Individual differences. So what do you do? Find common preferences, a niche perhaps, to target them. And ensure that while you cater to one groups preferences, you don’t piss off another with a drastic shift in TG. People switch very quickly. Speaking of clothing, when it was launched in India, Givo was a high-end brand. Floundering now, from what I hear.


Of course, it’s not that I’m not star-struck…Please note that if you have exclusive invites for lectures by Joseph Stiglitz, George Soros and Amartya Sen, in Delhi, and you decide not to go – please don’t say something like “Nix, those invites just went waste…I couldn’t go and I was thinking – Damn, who should I give these to?”
I suggest you lie and tell me you gave them to your dad or girlfriend, or sold them. Just don’t tell me they went waste. And don’t blame me to attempting to strangle you at a bookstore in CP.

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The Delhi Metro – some trends, and some opportunities for marketers

“The next station is Chandni Chowk. This station is brought to you by Shanti Prasad Hirachand Jewellers.”

You could be hearing this a few years from now, on your way to Connaught Place from Kashmere Gate, improbable though it may seem. By the time Phase II of the Delhi Metro project is completed, there will be 120 stations, stretching more than 140 km across Delhi and NCR. At each of these stations, and indeed near them, will lie opportunities for marketers.

The crowds are already there –


These are old photos. At nodal stations like those at Rajiv Chowk and Kashmere Gate, the crowds are similar to those at local train stations in Bombay. My sister, on her way back from work a couple of weeks ago, got stuck at Rajiv Chowk, as train after train arrived full from Central Secretariat. The Delhi Metro currently transports 4.6 lakh commuters every day. Once Phase II is completed by 2010, this could go up to 10 lakh and above. On the platforms, since commuters at some stations have to wait for three or four trains before they can push their way in, advertisers have around 15-20 minutes to communicate with them.

It’s not as if the DMRC is oblivious to alternative revenue streams: At all metro stations there are advertising panels, product display spaces and commercial establishments. At some point in time last year, I read about the Metro becoming a spot for young couples to spend time together, but the police at the stations began picking on them. Cafe Coffee Day probably spotted an opportunity there and opened a cafe inside the Rajiv Chowk station.


Rajiv Chowk also houses a book and magazine shop from the India Today group. The station at Tis Hazari has a large Maruti showroom owned by Rana Motors (where we got our WagonR from), as well as a Spenser Hyper Market. Speaking of supermarkets, the station at Netaji Subhash Place has a Big Bazaar, apart from several other commercial establishments in and around it. The Kashmere Gate station has McDonald’s and Domino’s outlets. Outside the much smaller station at Rajouri Garden, the City Square Mall is brimming with activity, particularly on weekends.

Surprisingly enough I haven’t come across many product display spaces at Metro Stations, and some remain empty, while others are still being constructed. At the Chawri Bazar and Barakhamba Road stations, the OOH display panels remain empty.


Maruti, though, turned the Rajiv Chowk station into a display space by placing a flaming red Swift there for all to see.

When Phase III is completed 160 trains will be operational, and inside every one of these trains will lie opportunities for marketers. Panels seem to be the most common form of advertising, though I don’t think they get noticed much. There is substantial government advertising in the panels inside the trains – advocating the use of condoms and preaching the banishment of untouchability, among other social vices like smoking, Bollywood music and drugs.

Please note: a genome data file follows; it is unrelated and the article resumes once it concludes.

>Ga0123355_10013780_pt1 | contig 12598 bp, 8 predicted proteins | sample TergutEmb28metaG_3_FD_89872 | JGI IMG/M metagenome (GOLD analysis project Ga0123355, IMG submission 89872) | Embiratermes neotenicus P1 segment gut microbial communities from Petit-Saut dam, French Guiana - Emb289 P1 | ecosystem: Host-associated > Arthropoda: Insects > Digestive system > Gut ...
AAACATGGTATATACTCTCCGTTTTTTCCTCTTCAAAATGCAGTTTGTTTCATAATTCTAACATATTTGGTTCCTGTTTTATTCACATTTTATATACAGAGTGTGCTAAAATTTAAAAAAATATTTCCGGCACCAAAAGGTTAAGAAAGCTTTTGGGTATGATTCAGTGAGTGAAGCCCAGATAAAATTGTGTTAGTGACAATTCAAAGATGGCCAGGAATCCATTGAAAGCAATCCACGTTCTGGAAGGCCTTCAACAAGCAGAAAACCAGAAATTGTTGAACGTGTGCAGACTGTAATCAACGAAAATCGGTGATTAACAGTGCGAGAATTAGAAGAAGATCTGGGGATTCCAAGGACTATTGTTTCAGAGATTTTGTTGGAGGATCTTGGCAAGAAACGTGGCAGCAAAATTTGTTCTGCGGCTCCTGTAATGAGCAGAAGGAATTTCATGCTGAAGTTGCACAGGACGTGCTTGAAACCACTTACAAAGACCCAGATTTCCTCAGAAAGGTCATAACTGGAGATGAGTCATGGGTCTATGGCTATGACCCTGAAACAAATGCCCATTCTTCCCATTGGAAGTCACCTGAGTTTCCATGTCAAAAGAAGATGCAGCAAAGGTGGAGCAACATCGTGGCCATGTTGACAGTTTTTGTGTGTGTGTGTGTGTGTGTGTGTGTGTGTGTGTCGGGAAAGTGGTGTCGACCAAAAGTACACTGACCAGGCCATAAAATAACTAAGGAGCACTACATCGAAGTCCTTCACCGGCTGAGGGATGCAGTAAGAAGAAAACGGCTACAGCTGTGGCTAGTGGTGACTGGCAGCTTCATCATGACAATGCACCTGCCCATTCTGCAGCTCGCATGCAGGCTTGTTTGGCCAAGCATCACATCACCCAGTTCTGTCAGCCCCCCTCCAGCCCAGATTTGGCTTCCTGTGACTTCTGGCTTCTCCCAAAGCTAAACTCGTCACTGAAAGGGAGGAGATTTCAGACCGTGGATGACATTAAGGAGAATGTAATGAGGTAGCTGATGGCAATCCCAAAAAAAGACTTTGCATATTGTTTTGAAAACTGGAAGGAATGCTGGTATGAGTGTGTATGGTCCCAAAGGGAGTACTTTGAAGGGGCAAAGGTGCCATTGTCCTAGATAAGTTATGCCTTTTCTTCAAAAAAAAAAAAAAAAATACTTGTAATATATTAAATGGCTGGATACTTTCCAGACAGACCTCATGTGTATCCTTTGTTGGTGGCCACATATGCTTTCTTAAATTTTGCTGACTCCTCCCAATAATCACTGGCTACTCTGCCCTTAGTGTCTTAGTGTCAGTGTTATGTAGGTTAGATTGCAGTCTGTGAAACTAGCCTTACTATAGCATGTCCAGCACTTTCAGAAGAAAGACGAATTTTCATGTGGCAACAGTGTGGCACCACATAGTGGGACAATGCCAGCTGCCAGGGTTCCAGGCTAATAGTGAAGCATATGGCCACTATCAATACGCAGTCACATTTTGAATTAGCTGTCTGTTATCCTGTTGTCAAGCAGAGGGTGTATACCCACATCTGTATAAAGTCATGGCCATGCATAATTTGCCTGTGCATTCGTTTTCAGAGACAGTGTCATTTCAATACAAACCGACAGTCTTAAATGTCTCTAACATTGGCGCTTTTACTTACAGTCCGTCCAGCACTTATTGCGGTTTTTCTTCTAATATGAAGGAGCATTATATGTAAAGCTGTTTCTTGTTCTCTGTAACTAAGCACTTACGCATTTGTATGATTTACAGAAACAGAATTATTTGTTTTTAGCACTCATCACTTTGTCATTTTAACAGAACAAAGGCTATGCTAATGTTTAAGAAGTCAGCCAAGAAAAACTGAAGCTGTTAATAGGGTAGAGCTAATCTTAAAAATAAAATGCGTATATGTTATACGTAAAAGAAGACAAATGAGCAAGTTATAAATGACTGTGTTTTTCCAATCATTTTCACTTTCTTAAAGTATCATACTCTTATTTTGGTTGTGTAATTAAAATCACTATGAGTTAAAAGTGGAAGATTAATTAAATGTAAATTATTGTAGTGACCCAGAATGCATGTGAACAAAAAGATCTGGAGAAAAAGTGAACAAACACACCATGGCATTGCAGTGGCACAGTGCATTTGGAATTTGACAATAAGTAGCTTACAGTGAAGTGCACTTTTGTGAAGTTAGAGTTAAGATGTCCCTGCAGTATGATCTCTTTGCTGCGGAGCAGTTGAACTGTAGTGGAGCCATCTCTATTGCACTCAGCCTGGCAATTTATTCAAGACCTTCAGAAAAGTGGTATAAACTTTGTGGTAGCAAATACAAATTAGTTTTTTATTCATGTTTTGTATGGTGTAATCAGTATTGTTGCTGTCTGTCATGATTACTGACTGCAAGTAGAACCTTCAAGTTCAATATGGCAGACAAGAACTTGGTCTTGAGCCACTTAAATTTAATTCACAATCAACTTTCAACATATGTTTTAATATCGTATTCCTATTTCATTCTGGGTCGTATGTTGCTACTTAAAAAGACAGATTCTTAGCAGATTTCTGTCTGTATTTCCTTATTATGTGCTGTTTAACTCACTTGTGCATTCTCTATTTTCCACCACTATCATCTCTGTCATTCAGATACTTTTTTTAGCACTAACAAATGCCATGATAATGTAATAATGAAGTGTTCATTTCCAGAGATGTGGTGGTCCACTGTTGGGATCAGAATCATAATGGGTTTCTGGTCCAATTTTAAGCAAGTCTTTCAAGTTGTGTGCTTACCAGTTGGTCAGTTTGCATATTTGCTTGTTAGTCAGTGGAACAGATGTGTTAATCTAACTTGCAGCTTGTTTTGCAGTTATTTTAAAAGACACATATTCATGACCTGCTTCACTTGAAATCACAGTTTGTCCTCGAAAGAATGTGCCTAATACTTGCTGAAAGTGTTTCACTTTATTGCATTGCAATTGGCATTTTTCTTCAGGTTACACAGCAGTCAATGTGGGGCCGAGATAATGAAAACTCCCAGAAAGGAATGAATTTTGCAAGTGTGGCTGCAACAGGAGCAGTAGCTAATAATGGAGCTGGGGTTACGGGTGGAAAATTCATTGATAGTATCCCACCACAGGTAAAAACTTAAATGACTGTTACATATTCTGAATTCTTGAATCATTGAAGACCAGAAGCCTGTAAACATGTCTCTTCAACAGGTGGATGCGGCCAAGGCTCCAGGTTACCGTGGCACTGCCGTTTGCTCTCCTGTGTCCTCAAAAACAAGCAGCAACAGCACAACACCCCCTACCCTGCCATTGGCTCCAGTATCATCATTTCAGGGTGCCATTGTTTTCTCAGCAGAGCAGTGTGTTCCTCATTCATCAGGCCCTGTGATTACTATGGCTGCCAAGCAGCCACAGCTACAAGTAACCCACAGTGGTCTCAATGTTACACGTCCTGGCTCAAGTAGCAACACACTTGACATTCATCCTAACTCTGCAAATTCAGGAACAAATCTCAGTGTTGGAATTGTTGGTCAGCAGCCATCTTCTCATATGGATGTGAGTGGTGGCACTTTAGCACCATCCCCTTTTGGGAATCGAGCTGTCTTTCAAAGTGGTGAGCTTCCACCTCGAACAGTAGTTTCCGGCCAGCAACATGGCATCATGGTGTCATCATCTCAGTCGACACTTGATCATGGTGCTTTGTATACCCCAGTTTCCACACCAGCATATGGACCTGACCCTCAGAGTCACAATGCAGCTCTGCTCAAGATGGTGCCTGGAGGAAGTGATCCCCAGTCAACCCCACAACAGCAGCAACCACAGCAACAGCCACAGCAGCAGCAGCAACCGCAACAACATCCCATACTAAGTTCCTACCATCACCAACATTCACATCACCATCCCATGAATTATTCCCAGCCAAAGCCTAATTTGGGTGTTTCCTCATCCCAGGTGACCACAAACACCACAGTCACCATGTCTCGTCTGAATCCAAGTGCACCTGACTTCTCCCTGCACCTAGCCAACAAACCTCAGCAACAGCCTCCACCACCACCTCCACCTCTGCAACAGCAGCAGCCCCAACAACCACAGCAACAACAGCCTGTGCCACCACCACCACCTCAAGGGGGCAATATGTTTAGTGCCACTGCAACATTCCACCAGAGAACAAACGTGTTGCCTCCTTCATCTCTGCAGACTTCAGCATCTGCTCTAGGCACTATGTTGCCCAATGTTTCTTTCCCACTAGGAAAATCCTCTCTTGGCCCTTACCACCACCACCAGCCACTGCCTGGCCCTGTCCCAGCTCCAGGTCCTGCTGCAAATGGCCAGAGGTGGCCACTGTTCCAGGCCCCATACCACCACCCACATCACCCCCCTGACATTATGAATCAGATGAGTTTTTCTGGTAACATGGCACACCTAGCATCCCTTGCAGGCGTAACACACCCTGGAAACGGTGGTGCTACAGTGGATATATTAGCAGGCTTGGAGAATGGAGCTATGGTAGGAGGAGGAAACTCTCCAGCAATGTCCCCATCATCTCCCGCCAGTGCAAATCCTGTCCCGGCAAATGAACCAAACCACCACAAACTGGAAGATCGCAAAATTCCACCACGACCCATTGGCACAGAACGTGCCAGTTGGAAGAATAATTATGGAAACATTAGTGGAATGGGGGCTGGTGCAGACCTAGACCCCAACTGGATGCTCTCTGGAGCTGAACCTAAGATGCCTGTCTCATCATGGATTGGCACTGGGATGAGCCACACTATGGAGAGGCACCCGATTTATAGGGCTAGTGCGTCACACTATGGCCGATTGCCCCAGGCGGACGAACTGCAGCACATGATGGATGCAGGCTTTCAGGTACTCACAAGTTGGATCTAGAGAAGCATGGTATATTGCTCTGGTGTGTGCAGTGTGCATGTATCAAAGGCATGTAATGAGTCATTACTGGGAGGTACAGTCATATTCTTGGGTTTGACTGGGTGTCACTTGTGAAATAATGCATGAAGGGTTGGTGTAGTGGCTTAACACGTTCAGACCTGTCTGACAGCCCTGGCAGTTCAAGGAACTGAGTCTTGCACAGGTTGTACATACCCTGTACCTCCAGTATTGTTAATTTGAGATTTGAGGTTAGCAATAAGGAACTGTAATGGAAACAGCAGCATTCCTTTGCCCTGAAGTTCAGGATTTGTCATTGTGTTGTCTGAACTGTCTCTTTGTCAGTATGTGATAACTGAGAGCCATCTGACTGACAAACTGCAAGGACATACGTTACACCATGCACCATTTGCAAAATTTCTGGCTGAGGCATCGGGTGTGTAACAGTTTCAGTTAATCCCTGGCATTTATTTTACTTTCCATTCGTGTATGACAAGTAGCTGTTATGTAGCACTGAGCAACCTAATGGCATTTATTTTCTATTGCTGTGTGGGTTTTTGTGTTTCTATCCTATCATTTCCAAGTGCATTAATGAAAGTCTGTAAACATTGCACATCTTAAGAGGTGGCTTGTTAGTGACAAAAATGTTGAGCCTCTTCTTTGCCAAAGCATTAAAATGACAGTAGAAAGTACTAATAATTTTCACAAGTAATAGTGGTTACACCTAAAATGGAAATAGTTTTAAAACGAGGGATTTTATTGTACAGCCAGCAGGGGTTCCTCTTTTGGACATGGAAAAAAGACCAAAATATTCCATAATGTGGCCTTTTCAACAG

However, one does find commercial brands like the Creative Zen MP3 player, Bikanerwala, and Digjam Suitings, as well as several financial services, on the panels. On Saturday, on my way to the Prithvi Theatre festival, I boarded a train that had ads from Go Air on the panels throughout the train.


Outside the train, in the station, there are brightly lit panels such as those of Cadbury’s Dairy Milk and Bank of Baroda – target those waiting for the train at the platform.


At several nodal stations, one also comes across beverage stalls. The Coca Cola beverage stall at the Civil Lines station, however, shut down due to lack of business five-six months ago. There are still a couple of bottles behind the glass panes.

Back inside the train, the BIG FM experiment of advertising on handle straps has found takers and has been emulated – I recently noticed ads for Hariyali Chai on the straps of one train while traveling towards Vishwavidyalaya.


The DMRC estimates that these straps alone can earn them additional revenue of Rs.30 lakh a year. Advertising to passengers on the Delhi Metro, however, goes beyond the train and the stations: I’m told that Hindustan Times has been distributing free newspapers outside the Vishwavidyalaya metro station. Also, while travelling on the elevated lines I have often noticed hoardings and painted ads buildings beside the tracks, much like one sees ads painted on buildings beside regular railway tracks. Do people notice them?

In fact, how much of all the advertising mentioned above do people take note of? Given the rush that people are in, the crowds on the platform and inside the train, as well as a trend of banner blindness, the advertising has to be disruptive in nature. Some thoughts and suggestions:

  1. For the crowds waiting for a train, particularly during peak hours, the banner ads should be entertaining – perhaps an LCD display or a TV – the kind out find outside the airport is a better idea. In the future, this could be linked to an adserver, and serve up specific ads for metro passengers at stations like Kashmere Gate, Rajiv Chowk and future nodal stations. I think the static ads are useless.